Is there any chance you could provide links to the freeware you mentioned in your post?
                      The Classic Shell homepage is here. However, note on the upper right of the page that development ceased in Dec. 2017. The good news is that it was open source, and development was picked up, and is still active in a project now called Open Shell. To download the software, go to the releases page.

                      Comment


                      • Baby Huey
                        Baby Huey commented
                        Editing a comment
                        Thanks Andy!

                      • Baby Huey
                        Baby Huey commented
                        Editing a comment
                        Thanks Andy!

                    • #28
                      Originally posted by tomzarbo View Post
                      Jim mentioned that it is still possible to get windows 10 free?

                      I was signed up to have my win 7 desktop upgraded to 10, it said it was going to happen in time, but it never did. Now I'm concerned to rut it online.

                      Its a fast computer with a SSD and still worth using. Guess I'll check into upgrade cost as well.

                      TomZ
                      Today I tossed a laptop (2009) that I upgraded to Win 10 a few years ago when they first offered the free upgrade. I had to enact the upgrade, it wasn't an automatic, behind the scenes upgrade like generic S/W updates. But if you're signed up, you may be able to enact the upgrade now. I did reinstall the free upgrade more than once from my initial sign-up. Check your records/email/MS account.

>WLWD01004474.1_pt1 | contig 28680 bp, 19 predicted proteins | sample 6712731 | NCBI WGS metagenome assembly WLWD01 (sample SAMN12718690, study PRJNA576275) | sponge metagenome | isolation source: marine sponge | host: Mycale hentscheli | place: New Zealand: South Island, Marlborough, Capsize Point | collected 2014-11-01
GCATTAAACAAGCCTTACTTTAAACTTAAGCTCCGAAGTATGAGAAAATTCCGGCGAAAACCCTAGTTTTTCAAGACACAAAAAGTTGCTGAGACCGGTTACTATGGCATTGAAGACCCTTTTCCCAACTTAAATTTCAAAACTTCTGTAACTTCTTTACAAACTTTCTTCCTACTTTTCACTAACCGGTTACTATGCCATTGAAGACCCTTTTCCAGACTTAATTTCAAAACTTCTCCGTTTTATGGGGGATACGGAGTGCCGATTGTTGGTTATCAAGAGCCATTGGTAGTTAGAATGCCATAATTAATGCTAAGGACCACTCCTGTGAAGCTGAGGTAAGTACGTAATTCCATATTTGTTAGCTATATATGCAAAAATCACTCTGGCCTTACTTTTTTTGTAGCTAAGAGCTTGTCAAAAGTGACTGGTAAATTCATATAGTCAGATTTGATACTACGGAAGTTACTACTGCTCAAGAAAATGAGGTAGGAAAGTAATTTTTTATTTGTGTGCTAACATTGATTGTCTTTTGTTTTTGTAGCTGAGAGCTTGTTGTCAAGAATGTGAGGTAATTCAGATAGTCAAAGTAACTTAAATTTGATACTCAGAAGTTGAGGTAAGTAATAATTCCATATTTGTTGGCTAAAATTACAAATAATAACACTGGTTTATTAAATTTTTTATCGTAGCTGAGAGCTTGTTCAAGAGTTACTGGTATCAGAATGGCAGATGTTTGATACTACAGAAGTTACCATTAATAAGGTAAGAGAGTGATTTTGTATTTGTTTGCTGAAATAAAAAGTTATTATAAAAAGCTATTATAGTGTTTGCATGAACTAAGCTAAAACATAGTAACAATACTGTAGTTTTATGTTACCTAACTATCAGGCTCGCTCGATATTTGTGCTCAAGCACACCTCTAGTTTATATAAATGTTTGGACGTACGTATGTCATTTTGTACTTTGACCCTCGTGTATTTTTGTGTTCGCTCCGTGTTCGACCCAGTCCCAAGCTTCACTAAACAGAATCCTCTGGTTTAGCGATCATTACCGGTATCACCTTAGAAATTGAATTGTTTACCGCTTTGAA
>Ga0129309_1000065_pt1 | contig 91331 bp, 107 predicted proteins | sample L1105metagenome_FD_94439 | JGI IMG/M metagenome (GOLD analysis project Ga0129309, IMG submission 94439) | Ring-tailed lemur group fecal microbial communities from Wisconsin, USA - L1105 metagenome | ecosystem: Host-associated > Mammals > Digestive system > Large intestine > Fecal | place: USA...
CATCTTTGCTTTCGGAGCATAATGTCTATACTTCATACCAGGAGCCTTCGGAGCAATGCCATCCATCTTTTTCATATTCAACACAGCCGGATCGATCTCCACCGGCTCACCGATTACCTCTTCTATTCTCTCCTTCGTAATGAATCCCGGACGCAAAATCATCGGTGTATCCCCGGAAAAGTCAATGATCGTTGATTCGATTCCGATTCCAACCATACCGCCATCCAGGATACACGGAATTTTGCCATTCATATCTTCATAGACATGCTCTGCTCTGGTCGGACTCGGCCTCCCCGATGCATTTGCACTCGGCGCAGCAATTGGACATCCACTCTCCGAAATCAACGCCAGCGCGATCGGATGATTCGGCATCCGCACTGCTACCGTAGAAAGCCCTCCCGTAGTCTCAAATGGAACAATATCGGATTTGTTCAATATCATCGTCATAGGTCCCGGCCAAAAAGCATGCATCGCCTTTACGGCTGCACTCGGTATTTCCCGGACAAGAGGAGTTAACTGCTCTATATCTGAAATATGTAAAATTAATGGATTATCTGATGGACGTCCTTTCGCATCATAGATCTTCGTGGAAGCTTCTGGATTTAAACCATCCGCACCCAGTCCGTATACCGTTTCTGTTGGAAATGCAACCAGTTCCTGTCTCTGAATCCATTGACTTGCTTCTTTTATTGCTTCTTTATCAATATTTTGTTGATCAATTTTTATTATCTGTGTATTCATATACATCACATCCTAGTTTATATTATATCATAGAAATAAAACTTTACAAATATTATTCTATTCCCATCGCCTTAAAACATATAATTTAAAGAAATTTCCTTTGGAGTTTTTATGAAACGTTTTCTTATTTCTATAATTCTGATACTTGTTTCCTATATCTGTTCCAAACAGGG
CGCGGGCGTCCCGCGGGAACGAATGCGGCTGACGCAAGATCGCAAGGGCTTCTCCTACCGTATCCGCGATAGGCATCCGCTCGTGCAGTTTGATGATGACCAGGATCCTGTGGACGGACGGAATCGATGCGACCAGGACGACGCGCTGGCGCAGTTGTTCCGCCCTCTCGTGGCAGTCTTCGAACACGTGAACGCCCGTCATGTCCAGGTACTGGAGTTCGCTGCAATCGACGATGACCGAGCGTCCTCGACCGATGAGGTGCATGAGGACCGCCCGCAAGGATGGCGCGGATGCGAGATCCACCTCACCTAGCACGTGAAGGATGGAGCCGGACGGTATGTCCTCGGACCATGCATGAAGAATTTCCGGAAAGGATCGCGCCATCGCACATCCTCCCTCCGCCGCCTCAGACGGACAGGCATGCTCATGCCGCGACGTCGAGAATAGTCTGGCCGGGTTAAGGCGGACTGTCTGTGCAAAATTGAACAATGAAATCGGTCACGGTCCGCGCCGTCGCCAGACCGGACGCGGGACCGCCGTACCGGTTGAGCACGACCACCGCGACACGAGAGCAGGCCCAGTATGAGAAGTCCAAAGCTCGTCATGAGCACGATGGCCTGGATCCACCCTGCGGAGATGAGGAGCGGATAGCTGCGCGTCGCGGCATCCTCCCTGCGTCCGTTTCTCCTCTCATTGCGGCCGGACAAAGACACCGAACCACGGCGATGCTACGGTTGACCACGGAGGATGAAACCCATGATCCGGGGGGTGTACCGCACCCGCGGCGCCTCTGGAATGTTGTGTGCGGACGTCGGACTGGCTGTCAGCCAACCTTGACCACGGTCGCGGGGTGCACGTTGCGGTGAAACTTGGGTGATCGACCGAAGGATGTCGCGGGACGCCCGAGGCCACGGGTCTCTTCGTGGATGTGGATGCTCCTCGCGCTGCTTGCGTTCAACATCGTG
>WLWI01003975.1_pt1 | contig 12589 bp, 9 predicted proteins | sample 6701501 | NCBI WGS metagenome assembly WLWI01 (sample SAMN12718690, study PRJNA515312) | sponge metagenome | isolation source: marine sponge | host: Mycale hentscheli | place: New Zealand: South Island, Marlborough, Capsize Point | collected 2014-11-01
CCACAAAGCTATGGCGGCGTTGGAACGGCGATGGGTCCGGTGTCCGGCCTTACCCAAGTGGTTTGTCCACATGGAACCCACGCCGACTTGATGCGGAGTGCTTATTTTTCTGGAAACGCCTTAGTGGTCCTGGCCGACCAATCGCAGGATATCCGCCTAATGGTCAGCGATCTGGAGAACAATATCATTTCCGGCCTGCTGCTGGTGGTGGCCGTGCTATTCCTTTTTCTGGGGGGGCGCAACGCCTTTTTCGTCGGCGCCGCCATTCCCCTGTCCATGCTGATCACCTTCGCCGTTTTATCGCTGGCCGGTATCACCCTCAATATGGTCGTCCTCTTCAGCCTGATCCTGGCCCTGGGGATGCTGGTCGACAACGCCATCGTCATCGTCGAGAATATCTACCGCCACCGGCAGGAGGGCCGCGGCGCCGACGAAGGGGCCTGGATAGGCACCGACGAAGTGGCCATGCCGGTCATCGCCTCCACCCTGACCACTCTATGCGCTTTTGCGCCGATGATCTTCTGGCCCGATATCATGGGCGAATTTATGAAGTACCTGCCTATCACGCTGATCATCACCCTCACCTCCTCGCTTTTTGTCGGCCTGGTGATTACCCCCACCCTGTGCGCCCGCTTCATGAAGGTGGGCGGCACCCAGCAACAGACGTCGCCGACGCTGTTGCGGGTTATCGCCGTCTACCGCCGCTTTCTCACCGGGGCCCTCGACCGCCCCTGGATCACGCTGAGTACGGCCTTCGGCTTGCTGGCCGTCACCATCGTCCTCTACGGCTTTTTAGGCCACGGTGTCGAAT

I think your better served by putting the $200 Win 10 license cost towards a new PC. You can get a 9th gen, Intel I3 4.2 GHz for $429 at Dell. What processor do you have (right click My Computer, select properties). I'd bet the the new I3 has 5 times the power. Your PC is fast because of the SSD. You can move the SSD to the new PC by making a USB OS restore, install the SSD and reinstall the factory OS. If you get a (mini)tower that supports more than one hard drive, use the original hard drive for back-up, extra storage, etc.

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                      • #29
                        Originally posted by Millstonemike View Post

                        Today I tossed a laptop (2009) that I upgraded to Win 10 a few years ago when they first offered the free upgrade. I had to enact the upgrade, it wasn't an automatic, behind the scenes upgrade like generic S/W updates. But if you're signed up, you may be able to enact the upgrade now. I did reinstall the free upgrade more than once from my initial sign-up. Check your records/email/MS account.